Today you will learn how to block TOR network IP’s (relays and bridges) using Cloudflare Workers for Free.

Before we dig into anything, I must inform you that Cloudflare has recently introduced Managed Lists where blocking TOR can be done with a click. The only downside is that these are available only for Enterprise customers.

If you can afford it, great; you can ignore this post. However if you cannot afford an Enterprise plan, do continue on reading.

Blocking TOR Network

Initially I have created a worker that would be used only as a cron job, fetch the TOR IP’s, parse them and store them into Cloudflare Lists. This list would be then used across any website you own inside the Firewall Rules.

The main issue with the Lists feature was that it’s limited to 10,000 items across all lists. So it won’t matter even if you are on Business or Enterprise plan, that’s the limit right now as documented here .

The other issue was that you cannot store individual IPv6 addresses as of now, as stated here .

With these two major issues, using lists is not a viable option; so I went with Workers KV instead. After many tests and discussions with several people on Cloudflare’s Discord channel, I have found the best way to store these TOP IP’s and query them.

Using a “smart” approach, I am storing just one entry (key:value) for all the TOR IP’s; saving costs considerably.

This works because Workers KV value limit is 25 Mb, whilst the many IP’s we store take up to… a few Kb only.

The limits on the Workers KV free plan are more than enough to write/read these IP’s constantly. And in case it’s not enough, Caching can be applied inside the worker (I already applied a 10 minute caching on READ) and the plan can be upgraded for just 5$/month.

Of course you can also be smart about it’s usage and check the user IP only in specific areas you want to protect, for example Login areas and others.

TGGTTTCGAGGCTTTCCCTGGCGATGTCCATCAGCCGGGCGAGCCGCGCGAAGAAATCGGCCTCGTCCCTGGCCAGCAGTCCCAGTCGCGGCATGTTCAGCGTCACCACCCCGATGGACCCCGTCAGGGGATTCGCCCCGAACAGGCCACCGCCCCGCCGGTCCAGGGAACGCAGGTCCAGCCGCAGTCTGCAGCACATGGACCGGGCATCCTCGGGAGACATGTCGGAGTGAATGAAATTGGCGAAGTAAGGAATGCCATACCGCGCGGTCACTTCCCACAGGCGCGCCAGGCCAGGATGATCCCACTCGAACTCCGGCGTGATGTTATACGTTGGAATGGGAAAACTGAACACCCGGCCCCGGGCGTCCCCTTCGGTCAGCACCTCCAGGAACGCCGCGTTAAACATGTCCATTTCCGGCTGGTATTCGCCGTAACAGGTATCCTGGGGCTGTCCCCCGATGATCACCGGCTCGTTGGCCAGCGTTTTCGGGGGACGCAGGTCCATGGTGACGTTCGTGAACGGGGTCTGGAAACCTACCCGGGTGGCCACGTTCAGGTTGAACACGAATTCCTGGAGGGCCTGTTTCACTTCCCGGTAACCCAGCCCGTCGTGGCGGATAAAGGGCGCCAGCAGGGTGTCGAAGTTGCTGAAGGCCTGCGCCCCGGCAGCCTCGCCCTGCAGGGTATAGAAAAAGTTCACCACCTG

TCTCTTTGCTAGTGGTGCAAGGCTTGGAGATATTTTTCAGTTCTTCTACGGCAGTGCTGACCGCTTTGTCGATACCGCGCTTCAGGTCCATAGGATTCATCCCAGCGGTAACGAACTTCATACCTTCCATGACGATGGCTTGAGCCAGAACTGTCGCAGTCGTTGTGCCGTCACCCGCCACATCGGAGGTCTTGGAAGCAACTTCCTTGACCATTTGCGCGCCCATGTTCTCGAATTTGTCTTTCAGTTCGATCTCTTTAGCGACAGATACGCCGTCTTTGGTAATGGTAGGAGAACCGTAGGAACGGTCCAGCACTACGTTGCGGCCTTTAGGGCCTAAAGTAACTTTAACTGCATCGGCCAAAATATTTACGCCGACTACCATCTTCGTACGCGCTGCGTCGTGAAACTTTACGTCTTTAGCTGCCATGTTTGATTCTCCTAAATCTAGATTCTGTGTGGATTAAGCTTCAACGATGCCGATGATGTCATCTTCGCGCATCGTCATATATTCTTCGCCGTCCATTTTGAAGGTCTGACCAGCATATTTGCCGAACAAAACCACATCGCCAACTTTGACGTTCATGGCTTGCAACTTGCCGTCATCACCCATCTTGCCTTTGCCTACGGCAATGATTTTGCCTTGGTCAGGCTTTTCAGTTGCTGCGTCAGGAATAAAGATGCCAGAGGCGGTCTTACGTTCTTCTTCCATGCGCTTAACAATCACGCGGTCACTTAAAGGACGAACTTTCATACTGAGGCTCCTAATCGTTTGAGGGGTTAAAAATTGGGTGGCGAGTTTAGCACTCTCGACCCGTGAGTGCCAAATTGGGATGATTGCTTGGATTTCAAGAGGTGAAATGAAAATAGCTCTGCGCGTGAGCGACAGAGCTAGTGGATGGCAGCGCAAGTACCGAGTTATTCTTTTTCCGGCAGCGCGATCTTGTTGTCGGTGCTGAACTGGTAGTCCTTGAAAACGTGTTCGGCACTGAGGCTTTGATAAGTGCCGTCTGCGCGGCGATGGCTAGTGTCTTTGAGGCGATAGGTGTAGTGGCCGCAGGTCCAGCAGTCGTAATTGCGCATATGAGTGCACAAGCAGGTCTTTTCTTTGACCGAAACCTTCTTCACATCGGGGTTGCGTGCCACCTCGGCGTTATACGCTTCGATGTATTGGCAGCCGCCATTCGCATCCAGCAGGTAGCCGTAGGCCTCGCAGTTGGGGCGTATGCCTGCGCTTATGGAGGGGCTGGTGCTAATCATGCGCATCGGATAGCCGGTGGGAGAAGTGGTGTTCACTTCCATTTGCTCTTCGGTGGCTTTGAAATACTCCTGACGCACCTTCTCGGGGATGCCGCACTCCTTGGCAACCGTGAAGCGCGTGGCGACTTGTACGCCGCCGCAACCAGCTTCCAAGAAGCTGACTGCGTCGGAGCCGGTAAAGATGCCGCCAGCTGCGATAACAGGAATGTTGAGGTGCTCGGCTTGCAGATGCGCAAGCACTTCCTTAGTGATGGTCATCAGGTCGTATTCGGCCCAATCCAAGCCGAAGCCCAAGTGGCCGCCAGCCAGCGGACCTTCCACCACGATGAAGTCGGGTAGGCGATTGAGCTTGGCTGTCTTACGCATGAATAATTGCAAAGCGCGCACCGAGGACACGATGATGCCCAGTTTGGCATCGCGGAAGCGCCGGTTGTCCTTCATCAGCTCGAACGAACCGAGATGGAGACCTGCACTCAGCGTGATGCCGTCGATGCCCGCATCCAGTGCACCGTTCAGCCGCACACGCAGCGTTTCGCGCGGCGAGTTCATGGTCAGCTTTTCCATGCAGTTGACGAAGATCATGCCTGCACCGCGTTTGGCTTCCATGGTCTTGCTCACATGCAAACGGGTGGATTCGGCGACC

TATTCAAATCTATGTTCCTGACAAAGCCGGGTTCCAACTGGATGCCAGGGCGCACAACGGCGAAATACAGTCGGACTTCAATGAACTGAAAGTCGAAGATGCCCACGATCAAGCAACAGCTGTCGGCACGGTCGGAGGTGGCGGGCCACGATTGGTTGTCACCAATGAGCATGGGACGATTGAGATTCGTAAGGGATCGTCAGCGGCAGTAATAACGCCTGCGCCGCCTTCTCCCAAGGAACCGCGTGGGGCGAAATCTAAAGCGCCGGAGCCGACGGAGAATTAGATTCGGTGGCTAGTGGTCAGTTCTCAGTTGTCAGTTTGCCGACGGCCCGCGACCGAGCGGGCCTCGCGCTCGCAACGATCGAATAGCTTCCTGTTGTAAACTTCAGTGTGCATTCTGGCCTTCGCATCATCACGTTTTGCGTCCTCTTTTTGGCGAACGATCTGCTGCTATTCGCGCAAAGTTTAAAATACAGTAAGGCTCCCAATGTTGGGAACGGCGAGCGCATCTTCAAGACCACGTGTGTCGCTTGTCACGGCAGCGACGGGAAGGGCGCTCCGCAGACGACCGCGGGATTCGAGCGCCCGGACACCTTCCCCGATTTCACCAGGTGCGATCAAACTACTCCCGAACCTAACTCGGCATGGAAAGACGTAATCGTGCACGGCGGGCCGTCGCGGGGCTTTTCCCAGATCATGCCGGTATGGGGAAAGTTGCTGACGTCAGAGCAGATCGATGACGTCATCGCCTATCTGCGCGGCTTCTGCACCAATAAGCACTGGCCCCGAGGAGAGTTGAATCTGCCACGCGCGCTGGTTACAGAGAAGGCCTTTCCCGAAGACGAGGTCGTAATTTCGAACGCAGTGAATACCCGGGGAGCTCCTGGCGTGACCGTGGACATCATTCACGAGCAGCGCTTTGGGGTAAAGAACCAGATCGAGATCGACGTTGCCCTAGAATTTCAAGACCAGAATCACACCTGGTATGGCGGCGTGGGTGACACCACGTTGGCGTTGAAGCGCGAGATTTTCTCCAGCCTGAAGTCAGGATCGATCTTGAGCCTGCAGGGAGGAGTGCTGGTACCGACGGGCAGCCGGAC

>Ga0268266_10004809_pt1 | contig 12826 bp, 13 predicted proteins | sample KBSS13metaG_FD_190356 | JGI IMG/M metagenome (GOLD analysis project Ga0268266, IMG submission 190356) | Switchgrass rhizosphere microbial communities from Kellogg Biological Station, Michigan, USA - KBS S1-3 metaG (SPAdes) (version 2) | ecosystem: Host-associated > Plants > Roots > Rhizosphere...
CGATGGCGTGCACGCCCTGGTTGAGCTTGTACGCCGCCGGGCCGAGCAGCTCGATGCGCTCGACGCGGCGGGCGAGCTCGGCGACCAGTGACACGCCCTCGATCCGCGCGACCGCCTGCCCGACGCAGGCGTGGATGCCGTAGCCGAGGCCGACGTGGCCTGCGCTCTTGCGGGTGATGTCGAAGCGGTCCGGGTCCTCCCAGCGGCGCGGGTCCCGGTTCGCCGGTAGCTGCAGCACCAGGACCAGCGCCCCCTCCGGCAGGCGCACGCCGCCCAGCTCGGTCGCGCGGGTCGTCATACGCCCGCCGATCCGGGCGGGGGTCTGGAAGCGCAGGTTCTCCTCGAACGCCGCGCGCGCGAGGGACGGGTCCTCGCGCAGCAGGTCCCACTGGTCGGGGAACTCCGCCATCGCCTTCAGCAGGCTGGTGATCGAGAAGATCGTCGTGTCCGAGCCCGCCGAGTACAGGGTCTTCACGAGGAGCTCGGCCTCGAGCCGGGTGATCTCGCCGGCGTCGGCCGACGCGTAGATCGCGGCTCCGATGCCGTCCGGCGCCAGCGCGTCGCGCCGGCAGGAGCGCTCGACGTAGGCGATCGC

The service worker

I have prepared a ready to use worker for you on Github .

All you have to do is clone it, configure the requirements and publish it.


In order for this to work, you need a couple of things:

  • Wrangler
  • Your Account ID
  • One KV Namespace

To obtain your Account ID, simply open any of your websites on Cloudflare and check the lower right side on the “Overview” page. Once you have the Account ID, simply store it in wrangler.toml:

1account_id = "..."

To create the Worker KV Namespace execute the following command:

sudo wrangler kv:namespace create storage

The result should be:

1🌀  Creating namespace with title "cloudflare-block-tor-worker-storage"
2✨  Success!
3Add the following to your configuration file:
4kv_namespaces = [
5   { binding = "storage", id = "cc309bd612d9476f8abdc43ec4f93fd6" }

Using the above ID, edit wrangler.toml and store the ID:

2  binding = "TOR_COMBINED_LIST"
3  id = "cc309bd612d9476f8abdc43ec4f93fd6"

Please do not create the KV Namespace yourself, use the above command. KV Binding is required, do not ignore it.

Once the above steps are finished, publish the worker:

sudo wrangler publish

The worker is configured to run every 60 minutes (one hour), if you want to change this just edit wrangler.toml. Shorter periods will not help though as the API updates only hourly.

Using the list

Now you have a list of TOR Network IP’s and it’s time to use it. This is extremely simple if you are already familiar with workers, if you are not it’s still easy.